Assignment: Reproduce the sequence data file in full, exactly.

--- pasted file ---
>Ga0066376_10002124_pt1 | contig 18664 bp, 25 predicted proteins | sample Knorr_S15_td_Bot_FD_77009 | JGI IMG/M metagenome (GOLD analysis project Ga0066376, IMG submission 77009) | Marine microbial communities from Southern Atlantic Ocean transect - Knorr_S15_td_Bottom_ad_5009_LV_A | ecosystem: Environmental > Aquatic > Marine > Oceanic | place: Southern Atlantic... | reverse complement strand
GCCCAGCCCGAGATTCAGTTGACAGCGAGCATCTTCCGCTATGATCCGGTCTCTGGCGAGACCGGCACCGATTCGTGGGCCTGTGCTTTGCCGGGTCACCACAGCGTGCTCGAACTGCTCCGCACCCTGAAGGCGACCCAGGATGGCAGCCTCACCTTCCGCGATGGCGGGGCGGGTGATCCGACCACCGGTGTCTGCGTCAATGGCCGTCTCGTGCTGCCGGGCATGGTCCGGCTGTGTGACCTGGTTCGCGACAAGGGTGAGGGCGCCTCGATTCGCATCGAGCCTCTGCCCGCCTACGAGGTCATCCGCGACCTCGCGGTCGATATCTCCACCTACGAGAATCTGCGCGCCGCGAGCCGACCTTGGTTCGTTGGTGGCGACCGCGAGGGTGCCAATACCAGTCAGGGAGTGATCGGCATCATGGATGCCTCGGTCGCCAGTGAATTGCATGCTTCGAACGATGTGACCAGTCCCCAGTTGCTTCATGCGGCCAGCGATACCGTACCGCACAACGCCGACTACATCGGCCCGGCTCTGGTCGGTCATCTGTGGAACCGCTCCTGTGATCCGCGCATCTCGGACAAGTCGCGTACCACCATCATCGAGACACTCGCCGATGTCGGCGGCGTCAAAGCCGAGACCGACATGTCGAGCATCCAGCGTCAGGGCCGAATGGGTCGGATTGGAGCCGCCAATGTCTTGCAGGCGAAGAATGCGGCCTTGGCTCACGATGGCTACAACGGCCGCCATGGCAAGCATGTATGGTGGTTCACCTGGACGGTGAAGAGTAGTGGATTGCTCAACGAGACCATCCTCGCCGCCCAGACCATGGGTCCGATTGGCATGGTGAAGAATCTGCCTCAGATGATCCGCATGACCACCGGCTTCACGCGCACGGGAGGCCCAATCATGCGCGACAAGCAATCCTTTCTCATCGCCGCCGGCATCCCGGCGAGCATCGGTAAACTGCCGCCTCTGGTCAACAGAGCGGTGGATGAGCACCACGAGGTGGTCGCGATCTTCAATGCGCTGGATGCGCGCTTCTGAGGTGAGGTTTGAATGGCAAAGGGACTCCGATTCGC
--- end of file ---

>Ga0066376_10002124_pt1 | contig 18664 bp, 25 predicted proteins | sample Knorr_S15_td_Bot_FD_77009 | JGI IMG/M metagenome (GOLD analysis project Ga0066376, IMG submission 77009) | Marine microbial communities from Southern Atlantic Ocean transect - Knorr_S15_td_Bottom_ad_5009_LV_A | ecosystem: Environmental > Aquatic > Marine > Oceanic | place: Southern Atlantic... | reverse complement strand
GCCCAGCCCGAGATTCAGTTGACAGCGAGCATCTTCCGCTATGATCCGGTCTCTGGCGAGACCGGCACCGATTCGTGGGCCTGTGCTTTGCCGGGTCACCACAGCGTGCTCGAACTGCTCCGCACCCTGAAGGCGACCCAGGATGGCAGCCTCACCTTCCGCGATGGCGGGGCGGGTGATCCGACCACCGGTGTCTGCGTCAATGGCCGTCTCGTGCTGCCGGGCATGGTCCGGCTGTGTGACCTGGTTCGCGACAAGGGTGAGGGCGCCTCGATTCGCATCGAGCCTCTGCCCGCCTACGAGGTCATCCGCGACCTCGCGGTCGATATCTCCACCTACGAGAATCTGCGCGCCGCGAGCCGACCTTGGTTCGTTGGTGGCGACCGCGAGGGTGCCAATACCAGTCAGGGAGTGATCGGCATCATGGATGCCTCGGTCGCCAGTGAATTGCATGCTTCGAACGATGTGACCAGTCCCCAGTTGCTTCATGCGGCCAGCGATACCGTACCGCACAACGCCGACTACATCGGCCCGGCTCTGGTCGGTCATCTGTGGAACCGCTCCTGTGATCCGCGCATCTCGGACAAGTCGCGTACCACCATCATCGAGACACTCGCCGATGTCGGCGGCGTCAAAGCCGAGACCGACATGTCGAGCATCCAGCGTCAGGGCCGAATGGGTCGGATTGGAGCCGCCAATGTCTTGCAGGCGAAGAATGCGGCCTTGGCTCACGATGGCTACAACGGCCGCCATGGCAAGCATGTATGGTGGTTCACCTGGACGGTGAAGAGTAGTGGATTGCTCAACGAGACCATCCTCGCCGCCCAGACCATGGGTCCGATTGGCATGGTGAAGAATCTGCCTCAGATGATCCGCATGACCACCGGCTTCACGCGCACGGGAGGCCCAATCATGCGCGACAAGCAATCCTTTCTCATCGCCGCCGGCATCCCGGCGAGCATCGGTAAACTGCCGCCTCTGGTCAACAGAGCGGTGGATGAGCACCACGAGGTGGTCGCGATCTTCAATGCGCTGGATGCGCGCTTCTGAGGTGAGGTTTGAATGGCAAAGGGACTCCGATTCGC